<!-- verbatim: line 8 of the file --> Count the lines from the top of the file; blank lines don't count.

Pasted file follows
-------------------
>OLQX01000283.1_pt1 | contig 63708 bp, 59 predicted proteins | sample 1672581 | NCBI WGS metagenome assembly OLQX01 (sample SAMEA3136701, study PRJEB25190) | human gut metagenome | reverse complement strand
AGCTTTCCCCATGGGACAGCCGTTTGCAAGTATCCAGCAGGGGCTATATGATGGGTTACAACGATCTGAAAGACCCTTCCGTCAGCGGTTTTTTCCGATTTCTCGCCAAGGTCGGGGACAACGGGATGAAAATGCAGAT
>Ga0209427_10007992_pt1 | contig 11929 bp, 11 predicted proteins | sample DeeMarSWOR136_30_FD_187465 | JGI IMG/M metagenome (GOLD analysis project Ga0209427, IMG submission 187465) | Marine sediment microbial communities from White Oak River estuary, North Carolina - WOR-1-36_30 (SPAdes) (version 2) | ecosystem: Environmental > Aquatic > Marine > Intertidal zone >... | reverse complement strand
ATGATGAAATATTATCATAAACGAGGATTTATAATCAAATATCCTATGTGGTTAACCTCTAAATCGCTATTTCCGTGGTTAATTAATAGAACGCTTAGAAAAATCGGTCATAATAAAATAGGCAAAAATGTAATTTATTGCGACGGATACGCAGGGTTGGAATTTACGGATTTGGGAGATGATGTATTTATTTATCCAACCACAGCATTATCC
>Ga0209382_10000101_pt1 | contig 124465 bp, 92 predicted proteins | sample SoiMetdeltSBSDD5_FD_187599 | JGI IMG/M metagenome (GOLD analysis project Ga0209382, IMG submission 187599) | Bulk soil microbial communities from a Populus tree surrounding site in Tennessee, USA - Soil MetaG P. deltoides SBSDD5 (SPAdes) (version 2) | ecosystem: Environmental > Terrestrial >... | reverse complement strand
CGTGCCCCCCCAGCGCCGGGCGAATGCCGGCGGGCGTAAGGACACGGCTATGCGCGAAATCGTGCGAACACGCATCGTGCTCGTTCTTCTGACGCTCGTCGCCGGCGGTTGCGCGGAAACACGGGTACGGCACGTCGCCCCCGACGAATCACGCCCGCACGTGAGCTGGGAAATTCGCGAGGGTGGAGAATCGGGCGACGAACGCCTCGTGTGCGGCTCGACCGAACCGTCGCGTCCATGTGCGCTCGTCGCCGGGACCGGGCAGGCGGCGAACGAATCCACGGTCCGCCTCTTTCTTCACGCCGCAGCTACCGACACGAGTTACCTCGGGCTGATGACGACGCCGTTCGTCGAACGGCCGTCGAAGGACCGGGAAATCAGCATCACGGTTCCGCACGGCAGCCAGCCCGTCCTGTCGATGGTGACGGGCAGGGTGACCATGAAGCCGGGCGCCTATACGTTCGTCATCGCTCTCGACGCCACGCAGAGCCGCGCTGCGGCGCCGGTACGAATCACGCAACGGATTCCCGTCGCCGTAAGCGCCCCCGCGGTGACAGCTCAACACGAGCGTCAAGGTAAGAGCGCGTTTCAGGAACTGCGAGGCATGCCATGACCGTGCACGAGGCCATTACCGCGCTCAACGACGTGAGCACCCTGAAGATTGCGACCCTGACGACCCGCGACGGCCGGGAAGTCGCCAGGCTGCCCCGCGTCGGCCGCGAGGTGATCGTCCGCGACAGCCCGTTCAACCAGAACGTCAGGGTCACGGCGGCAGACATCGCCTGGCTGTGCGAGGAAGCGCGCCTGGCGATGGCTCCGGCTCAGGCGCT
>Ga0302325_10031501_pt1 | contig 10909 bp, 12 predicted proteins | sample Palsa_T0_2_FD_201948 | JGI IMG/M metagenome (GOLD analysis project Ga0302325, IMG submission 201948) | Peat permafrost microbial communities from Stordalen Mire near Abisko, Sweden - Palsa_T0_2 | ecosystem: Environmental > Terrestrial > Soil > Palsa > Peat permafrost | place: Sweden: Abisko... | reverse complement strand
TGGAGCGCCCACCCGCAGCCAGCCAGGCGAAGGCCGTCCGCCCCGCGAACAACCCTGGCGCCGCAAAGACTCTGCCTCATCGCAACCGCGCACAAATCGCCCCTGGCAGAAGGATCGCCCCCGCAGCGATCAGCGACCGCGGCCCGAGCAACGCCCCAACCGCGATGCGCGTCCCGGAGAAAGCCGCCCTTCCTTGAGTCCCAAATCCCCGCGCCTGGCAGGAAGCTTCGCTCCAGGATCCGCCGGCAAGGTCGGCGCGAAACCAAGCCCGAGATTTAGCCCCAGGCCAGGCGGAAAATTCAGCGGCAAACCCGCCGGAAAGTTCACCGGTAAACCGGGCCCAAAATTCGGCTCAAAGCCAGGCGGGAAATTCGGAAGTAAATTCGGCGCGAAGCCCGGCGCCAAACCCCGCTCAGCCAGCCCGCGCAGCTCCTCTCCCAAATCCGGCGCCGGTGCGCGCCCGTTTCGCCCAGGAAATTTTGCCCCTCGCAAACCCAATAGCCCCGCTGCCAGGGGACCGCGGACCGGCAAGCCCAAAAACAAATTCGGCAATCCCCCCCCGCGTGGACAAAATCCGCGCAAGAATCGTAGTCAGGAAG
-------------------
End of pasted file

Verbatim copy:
TGGAGCGCCCACCCGCAGCCAGCCAGGCGAAGGCCGTCCGCCCCGCGAACAACCCTGGCGCCGCAAAGACTCTGCCTCATCGCAACCGCGCACAAATCGCCCCTGGCAGAAGGATCGCCCCCGCAGCGATCAGCGACCGCGGCCCGAGCAACGCCCCAACCGCGATGCGCGTCCCGGAGAAAGCCGCCCTTCCTTGAGTCCCAAATCCCCGCGCCTGGCAGGAAGCTTCGCTCCAGGATCCGCCGGCAAGGTCGGCGCGAAACCAAGCCCGAGATTTAGCCCCAGGCCAGGCGGAAAATTCAGCGGCAAACCCGCCGGAAAGTTCACCGGTAAACCGGGCCCAAAATTCGGCTCAAAGCCAGGCGGGAAATTCGGAAGTAAATTCGGCGCGAAGCCCGGCGCCAAACCCCGCTCAGCCAGCCCGCGCAGCTCCTCTCCCAAATCCGGCGCCGGTGCGCGCCCGTTTCGCCCAGGAAATTTTGCCCCTCGCAAACCCAATAGCCCCGCTGCCAGGGGACCGCGGACCGGCAAGCCCAAAAACAAATTCGGCAATCCCCCCCCGCGTGGACAAAATCCGCGCAAGAATCGTAGTCAGGAAG